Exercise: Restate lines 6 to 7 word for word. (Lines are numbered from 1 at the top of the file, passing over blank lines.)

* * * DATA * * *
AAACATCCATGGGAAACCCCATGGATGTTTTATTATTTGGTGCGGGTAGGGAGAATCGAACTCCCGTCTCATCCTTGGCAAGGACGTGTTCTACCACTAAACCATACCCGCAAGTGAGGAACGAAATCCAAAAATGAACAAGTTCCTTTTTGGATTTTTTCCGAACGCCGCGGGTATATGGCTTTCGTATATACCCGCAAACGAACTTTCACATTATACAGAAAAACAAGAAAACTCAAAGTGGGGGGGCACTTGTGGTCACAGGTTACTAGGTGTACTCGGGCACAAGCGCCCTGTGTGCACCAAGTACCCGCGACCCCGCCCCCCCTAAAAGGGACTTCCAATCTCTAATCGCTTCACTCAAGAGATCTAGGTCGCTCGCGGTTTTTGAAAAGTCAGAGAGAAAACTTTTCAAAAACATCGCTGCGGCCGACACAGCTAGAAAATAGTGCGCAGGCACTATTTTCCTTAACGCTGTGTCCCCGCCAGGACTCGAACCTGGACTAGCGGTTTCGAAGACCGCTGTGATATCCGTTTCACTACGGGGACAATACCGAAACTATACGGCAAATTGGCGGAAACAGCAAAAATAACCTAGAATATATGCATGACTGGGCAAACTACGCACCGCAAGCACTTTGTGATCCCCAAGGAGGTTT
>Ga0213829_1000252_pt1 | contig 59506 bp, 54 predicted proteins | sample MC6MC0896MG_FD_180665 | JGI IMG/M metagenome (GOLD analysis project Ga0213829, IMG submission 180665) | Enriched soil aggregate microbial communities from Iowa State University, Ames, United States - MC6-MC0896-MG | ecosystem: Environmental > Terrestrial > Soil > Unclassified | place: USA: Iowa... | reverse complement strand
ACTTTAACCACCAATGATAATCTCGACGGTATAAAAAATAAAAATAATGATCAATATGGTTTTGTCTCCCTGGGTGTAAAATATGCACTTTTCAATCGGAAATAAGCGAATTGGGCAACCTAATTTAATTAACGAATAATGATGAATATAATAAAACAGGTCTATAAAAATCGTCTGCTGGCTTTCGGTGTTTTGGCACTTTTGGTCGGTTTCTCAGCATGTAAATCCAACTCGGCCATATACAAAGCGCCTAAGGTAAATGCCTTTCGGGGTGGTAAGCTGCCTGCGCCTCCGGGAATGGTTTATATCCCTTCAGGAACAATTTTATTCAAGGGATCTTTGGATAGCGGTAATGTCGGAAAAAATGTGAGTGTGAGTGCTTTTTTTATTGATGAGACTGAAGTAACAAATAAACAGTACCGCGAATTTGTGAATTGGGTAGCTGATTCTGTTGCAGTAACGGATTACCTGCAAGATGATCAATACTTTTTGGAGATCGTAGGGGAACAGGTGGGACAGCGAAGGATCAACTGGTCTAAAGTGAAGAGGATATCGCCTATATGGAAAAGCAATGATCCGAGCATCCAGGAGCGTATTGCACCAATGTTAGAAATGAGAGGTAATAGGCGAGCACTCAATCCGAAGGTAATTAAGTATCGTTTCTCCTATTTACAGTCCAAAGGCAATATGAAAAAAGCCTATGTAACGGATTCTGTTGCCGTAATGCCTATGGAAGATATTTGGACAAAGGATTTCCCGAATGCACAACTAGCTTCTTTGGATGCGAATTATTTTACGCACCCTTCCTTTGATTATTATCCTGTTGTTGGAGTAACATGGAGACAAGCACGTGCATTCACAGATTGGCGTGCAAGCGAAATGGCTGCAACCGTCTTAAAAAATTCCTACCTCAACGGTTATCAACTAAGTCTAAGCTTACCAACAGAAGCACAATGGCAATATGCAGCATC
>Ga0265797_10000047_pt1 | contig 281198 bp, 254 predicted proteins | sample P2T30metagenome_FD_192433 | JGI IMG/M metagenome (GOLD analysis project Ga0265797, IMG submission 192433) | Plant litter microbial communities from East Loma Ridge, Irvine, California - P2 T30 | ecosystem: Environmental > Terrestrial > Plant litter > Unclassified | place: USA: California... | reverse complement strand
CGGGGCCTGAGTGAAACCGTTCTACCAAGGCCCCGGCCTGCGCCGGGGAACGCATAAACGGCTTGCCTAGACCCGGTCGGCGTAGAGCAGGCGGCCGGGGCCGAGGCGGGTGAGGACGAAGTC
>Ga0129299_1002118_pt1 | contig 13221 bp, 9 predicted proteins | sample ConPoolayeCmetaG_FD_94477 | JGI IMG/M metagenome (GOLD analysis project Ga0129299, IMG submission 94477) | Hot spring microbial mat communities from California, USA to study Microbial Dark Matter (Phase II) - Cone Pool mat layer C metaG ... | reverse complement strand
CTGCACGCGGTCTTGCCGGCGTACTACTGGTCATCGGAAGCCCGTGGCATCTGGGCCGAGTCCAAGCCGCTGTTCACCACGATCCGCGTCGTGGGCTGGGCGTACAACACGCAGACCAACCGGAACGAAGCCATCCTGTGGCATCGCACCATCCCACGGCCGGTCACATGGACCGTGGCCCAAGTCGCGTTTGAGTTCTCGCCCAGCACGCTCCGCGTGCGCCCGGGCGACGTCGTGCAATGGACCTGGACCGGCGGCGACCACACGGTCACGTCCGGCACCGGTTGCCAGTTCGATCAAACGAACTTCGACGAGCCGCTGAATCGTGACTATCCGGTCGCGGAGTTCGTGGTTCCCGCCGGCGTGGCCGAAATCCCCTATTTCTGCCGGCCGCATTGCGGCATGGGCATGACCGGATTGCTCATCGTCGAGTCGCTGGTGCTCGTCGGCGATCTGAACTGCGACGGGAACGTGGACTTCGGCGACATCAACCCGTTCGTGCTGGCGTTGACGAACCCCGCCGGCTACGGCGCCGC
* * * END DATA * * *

>Ga0129299_1002118_pt1 | contig 13221 bp, 9 predicted proteins | sample ConPoolayeCmetaG_FD_94477 | JGI IMG/M metagenome (GOLD analysis project Ga0129299, IMG submission 94477) | Hot spring microbial mat communities from California, USA to study Microbial Dark Matter (Phase II) - Cone Pool mat layer C metaG ... | reverse complement strand
CTGCACGCGGTCTTGCCGGCGTACTACTGGTCATCGGAAGCCCGTGGCATCTGGGCCGAGTCCAAGCCGCTGTTCACCACGATCCGCGTCGTGGGCTGGGCGTACAACACGCAGACCAACCGGAACGAAGCCATCCTGTGGCATCGCACCATCCCACGGCCGGTCACATGGACCGTGGCCCAAGTCGCGTTTGAGTTCTCGCCCAGCACGCTCCGCGTGCGCCCGGGCGACGTCGTGCAATGGACCTGGACCGGCGGCGACCACACGGTCACGTCCGGCACCGGTTGCCAGTTCGATCAAACGAACTTCGACGAGCCGCTGAATCGTGACTATCCGGTCGCGGAGTTCGTGGTTCCCGCCGGCGTGGCCGAAATCCCCTATTTCTGCCGGCCGCATTGCGGCATGGGCATGACCGGATTGCTCATCGTCGAGTCGCTGGTGCTCGTCGGCGATCTGAACTGCGACGGGAACGTGGACTTCGGCGACATCAACCCGTTCGTGCTGGCGTTGACGAACCCCGCCGGCTACGGCGCCGC